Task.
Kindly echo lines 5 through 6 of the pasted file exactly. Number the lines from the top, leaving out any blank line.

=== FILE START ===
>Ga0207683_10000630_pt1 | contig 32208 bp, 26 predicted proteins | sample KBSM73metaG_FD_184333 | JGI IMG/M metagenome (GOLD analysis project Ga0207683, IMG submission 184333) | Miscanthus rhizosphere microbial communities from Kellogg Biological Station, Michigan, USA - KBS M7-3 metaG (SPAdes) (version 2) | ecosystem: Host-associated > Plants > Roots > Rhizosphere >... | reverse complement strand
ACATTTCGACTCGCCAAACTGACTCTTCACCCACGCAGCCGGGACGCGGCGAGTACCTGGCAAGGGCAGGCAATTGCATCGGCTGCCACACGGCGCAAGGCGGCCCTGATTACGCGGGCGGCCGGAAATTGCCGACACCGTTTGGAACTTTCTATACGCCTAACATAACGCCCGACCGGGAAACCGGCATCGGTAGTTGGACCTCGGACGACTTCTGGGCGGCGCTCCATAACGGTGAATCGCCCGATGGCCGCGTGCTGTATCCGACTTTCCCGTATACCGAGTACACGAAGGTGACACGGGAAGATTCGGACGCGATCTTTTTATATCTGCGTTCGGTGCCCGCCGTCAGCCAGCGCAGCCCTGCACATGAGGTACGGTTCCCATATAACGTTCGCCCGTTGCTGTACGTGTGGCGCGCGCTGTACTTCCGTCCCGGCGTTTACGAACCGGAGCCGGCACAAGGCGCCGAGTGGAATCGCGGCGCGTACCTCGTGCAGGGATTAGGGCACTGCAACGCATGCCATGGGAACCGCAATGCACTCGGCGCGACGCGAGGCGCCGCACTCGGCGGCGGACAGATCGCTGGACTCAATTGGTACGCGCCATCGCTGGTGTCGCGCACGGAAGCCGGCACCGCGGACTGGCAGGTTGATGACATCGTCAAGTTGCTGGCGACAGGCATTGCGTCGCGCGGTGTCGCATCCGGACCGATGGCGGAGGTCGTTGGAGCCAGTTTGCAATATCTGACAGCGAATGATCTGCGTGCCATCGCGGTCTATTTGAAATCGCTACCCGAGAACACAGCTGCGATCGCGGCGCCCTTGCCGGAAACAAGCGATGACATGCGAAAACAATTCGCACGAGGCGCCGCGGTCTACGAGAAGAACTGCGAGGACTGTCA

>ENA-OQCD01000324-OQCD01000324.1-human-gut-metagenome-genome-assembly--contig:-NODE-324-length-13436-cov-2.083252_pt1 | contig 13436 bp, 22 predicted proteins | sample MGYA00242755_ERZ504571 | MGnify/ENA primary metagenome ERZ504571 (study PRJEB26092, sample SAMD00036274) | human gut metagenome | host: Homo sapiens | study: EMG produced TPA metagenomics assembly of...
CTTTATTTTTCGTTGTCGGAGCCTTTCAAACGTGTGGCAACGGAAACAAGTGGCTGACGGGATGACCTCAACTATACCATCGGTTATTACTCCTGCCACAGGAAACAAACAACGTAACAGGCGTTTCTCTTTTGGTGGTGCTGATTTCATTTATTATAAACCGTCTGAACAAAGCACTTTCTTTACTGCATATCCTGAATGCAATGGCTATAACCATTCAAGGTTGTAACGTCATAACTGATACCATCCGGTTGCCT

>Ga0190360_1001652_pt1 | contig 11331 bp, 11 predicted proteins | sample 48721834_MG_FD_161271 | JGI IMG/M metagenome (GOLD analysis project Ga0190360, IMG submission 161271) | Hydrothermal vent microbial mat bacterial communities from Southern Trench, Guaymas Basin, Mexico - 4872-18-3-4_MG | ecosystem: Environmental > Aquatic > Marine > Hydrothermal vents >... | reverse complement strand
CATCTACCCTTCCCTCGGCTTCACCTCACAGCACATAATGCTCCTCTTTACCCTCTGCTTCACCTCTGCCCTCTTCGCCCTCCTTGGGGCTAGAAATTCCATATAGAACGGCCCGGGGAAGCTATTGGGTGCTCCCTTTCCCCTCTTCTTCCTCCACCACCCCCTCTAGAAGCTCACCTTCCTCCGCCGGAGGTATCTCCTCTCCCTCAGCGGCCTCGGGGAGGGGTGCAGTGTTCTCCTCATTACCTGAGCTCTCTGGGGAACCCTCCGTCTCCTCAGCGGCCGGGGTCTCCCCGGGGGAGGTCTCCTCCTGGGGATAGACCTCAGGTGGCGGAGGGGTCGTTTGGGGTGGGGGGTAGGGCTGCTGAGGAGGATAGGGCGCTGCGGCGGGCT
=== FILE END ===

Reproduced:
>Ga0190360_1001652_pt1 | contig 11331 bp, 11 predicted proteins | sample 48721834_MG_FD_161271 | JGI IMG/M metagenome (GOLD analysis project Ga0190360, IMG submission 161271) | Hydrothermal vent microbial mat bacterial communities from Southern Trench, Guaymas Basin, Mexico - 4872-18-3-4_MG | ecosystem: Environmental > Aquatic > Marine > Hydrothermal vents >... | reverse complement strand
CATCTACCCTTCCCTCGGCTTCACCTCACAGCACATAATGCTCCTCTTTACCCTCTGCTTCACCTCTGCCCTCTTCGCCCTCCTTGGGGCTAGAAATTCCATATAGAACGGCCCGGGGAAGCTATTGGGTGCTCCCTTTCCCCTCTTCTTCCTCCACCACCCCCTCTAGAAGCTCACCTTCCTCCGCCGGAGGTATCTCCTCTCCCTCAGCGGCCTCGGGGAGGGGTGCAGTGTTCTCCTCATTACCTGAGCTCTCTGGGGAACCCTCCGTCTCCTCAGCGGCCGGGGTCTCCCCGGGGGAGGTCTCCTCCTGGGGATAGACCTCAGGTGGCGGAGGGGTCGTTTGGGGTGGGGGGTAGGGCTGCTGAGGAGGATAGGGCGCTGCGGCGGGCT